Interaction of the English settlers and the Native Americans

The whites that lived in North America did not interact with the American immigrants such as the Indians and the Africans, who arrived in that land as a result of the existing war during that period. The collision of the societal interaction between the Americans and the immigrants was evident and for such reasons, the English saw the need to take a privilege in oppressing the lives of the other settlers. It is evident that the main picture that was portrayed during the precolonial period consisted of inequality and racial discrimination that the English. Among the inequality actions during this period included slavery, depriving of land, wealth, and death penalties dominated the inhuman actions that happened during that period[1]. Therefore, we cannot deny that the kind of interaction between the English settlers and the Native Americans was not a smooth event since the Africans, Indians, and witches were mistreated and subjected to inhuman acts during that period.

Most of the early English inhabitants viewed the other settlers such as Africans and Indians as inferior thus separated themselves from them. The notion of the sense of superiority in the English settlers resulted in the introduction of forced labour, slavery, and death penalties towards the perceived inferior North American settlers. The poor interaction resulted in the struggle in the coexistence of the societies in the region that could not be settled peacefully due to the discrimination and inequality. Consequently, the crisis led to various bloodbaths and the natives succumbed to the power of the English settlers.

Focusing on the life and actions of Bishop Bridget, who was one of the early English inhabitants in North America, helps in expounding the struggle of coexistence that occurred during that period. Looking at his case details of 1692, the period marked a historical time in the U.S concerning the interaction between the English settlers and the witches[2]. Bridget Bishop, who was a resident of Salem town during this period was accused and brought to trial for allegedly bewitching five women.[3] Several witnesses testified about the Bishop’s witchcraft alleged activities. Some gave testimony that the Bishop was tormenting the witches and that he committed murder to some of them. On the other hand, Bishop defended that the witches had healing powers, which he could not prove during these allegations. The theory and motivation behind the witch prosecutions by the English settlers was the idea that witchcraft weakened the colonialists’ God-given power and strength to guard themselves against any attacks from the natives[4].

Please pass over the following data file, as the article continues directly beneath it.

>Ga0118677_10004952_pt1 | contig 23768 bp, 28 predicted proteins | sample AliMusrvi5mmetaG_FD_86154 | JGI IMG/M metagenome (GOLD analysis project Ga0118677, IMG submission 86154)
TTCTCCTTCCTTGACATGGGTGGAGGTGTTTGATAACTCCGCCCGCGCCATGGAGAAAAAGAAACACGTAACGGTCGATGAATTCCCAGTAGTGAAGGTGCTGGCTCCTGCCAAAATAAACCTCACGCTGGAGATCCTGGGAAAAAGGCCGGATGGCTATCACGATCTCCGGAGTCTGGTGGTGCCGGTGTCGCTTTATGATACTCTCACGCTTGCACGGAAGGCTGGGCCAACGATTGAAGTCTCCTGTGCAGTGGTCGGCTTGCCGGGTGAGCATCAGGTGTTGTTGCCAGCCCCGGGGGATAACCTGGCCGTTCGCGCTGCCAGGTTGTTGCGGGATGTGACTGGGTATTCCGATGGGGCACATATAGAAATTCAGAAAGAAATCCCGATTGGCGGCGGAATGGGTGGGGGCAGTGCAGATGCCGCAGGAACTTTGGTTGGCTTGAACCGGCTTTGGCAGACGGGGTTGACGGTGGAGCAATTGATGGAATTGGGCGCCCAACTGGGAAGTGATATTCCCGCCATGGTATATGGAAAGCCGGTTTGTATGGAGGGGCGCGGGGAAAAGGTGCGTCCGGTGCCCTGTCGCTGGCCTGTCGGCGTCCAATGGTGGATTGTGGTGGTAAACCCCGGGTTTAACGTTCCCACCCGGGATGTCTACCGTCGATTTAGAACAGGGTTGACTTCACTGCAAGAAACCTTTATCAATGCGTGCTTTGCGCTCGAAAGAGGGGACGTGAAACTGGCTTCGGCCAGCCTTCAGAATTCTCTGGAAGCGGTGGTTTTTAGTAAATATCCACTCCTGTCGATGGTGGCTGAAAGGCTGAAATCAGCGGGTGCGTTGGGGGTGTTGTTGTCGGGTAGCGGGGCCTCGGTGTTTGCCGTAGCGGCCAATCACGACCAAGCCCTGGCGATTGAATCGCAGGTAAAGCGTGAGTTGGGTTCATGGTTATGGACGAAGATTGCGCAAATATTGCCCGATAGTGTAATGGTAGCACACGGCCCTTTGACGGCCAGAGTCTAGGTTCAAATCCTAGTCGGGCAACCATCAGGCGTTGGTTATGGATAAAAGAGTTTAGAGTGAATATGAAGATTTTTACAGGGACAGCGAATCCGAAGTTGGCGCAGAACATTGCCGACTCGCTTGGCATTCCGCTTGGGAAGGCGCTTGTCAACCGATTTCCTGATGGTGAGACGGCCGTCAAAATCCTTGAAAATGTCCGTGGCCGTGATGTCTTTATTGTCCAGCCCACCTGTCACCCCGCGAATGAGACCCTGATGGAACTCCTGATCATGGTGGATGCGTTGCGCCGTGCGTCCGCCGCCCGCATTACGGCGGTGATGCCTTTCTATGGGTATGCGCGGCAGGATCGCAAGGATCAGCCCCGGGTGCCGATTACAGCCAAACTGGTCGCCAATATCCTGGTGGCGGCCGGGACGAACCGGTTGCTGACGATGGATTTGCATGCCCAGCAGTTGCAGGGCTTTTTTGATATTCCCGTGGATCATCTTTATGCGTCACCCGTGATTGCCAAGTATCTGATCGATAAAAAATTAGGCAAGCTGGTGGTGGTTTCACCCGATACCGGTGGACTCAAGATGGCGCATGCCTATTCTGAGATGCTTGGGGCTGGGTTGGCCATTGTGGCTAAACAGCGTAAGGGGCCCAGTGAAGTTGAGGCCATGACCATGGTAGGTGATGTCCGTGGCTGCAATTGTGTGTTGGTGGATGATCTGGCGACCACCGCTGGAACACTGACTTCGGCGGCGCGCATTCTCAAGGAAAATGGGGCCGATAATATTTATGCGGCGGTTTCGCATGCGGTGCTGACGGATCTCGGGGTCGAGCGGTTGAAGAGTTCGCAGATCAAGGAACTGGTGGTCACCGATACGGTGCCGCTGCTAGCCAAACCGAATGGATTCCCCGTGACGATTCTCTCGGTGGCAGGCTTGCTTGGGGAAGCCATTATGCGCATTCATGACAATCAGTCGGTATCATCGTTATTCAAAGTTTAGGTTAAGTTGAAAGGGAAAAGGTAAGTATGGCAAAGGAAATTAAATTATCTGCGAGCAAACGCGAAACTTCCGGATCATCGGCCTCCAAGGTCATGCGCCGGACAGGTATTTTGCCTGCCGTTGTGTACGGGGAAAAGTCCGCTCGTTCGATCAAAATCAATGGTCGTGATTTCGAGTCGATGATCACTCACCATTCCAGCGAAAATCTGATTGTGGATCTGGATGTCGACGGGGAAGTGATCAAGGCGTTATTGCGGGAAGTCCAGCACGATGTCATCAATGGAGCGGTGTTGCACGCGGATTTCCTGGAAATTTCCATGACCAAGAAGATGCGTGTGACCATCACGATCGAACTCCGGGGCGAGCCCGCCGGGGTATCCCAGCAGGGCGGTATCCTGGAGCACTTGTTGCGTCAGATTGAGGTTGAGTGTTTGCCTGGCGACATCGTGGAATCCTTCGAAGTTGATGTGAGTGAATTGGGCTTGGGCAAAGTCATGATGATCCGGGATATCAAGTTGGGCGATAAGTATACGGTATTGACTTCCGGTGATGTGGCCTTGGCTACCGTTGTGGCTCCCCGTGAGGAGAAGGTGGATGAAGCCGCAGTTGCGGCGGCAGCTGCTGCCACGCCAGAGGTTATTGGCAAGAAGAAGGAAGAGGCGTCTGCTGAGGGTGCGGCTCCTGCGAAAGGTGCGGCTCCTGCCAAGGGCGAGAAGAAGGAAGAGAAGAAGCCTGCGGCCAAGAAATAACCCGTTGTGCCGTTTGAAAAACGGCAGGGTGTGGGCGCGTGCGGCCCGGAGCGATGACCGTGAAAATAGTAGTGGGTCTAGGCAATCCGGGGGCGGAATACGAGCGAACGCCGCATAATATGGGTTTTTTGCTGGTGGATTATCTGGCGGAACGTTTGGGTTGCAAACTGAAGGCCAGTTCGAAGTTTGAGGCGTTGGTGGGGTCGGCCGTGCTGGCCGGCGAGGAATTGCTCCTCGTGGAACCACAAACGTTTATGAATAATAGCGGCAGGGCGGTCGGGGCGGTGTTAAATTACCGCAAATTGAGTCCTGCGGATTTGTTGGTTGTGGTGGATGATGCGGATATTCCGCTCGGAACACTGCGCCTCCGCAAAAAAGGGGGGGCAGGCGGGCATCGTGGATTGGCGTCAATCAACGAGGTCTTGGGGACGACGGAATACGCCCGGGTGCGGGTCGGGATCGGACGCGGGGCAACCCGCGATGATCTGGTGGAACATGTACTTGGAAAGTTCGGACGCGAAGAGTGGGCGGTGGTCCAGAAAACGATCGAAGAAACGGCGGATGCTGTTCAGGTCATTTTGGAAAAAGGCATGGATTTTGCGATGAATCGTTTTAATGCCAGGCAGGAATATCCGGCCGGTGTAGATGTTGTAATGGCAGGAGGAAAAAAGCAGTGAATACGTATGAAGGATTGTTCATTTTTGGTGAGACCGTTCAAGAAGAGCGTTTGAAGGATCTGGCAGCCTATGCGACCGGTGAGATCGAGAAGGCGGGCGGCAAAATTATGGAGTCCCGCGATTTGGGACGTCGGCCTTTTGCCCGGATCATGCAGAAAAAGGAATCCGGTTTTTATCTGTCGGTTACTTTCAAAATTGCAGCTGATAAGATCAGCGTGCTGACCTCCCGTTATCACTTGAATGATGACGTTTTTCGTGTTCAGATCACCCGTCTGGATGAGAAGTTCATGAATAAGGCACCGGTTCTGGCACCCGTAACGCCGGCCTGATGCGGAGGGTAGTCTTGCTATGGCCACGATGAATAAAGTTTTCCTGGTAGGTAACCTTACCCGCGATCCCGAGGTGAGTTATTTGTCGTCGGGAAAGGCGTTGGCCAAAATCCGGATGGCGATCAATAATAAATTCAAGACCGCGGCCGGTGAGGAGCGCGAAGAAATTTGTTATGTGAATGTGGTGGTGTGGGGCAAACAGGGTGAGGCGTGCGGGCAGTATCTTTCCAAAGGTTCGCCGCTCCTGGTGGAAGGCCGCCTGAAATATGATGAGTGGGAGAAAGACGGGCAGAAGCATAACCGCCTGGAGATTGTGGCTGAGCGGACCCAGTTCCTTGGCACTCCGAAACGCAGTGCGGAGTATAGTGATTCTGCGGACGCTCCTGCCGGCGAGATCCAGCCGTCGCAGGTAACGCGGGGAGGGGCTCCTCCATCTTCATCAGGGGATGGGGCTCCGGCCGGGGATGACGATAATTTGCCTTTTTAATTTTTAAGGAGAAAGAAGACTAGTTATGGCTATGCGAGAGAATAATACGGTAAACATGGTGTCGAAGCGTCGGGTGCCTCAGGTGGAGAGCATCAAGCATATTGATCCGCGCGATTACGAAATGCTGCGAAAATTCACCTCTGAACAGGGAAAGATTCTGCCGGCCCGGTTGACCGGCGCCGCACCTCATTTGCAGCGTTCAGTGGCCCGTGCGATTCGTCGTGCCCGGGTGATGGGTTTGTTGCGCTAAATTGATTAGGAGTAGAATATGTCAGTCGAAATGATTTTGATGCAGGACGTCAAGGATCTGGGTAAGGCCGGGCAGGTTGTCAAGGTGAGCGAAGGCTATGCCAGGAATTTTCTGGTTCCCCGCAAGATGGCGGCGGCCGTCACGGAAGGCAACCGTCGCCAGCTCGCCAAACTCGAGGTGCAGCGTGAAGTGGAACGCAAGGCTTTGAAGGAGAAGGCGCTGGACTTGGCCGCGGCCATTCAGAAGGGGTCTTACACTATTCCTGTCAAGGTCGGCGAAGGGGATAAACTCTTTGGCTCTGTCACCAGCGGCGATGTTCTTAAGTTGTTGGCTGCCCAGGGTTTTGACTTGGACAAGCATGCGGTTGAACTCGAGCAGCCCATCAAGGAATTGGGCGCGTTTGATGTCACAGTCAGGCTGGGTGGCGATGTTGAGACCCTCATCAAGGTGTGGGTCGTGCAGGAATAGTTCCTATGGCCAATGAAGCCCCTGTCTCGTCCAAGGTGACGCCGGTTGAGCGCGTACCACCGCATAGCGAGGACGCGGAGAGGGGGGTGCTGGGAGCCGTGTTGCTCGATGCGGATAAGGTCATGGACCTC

Olaudah Equiano’s life also reveals the terrible interaction between the English settlers and the Africans in North America that is attributed with misery, mistreatment, slavery, and discrimination. A lieutenant of the Royal Navy purchased him with an intention of bestowing him upon his friends who lived in London and in turn, used him for his naval endeavours[5]. However, he was sold to an American Captain who subjected him to slavery where he was abused and mistreated with other African. Eventually, he was able to purchase his freedom after proving himself intelligent and capable[6].

In conclusion, it is quite evident that the coexistence between the native communities and the English was based on major struggles and inequality. The actions of Olaudah Equiano and Bridget Bishop are a clear demonstration of the kind of interaction that existed at this time in North America’s history. Therefore, it is evident that the history of this interaction between the English settlers and the natives was unfriendly thus playing a key role in shaping America’s history today.

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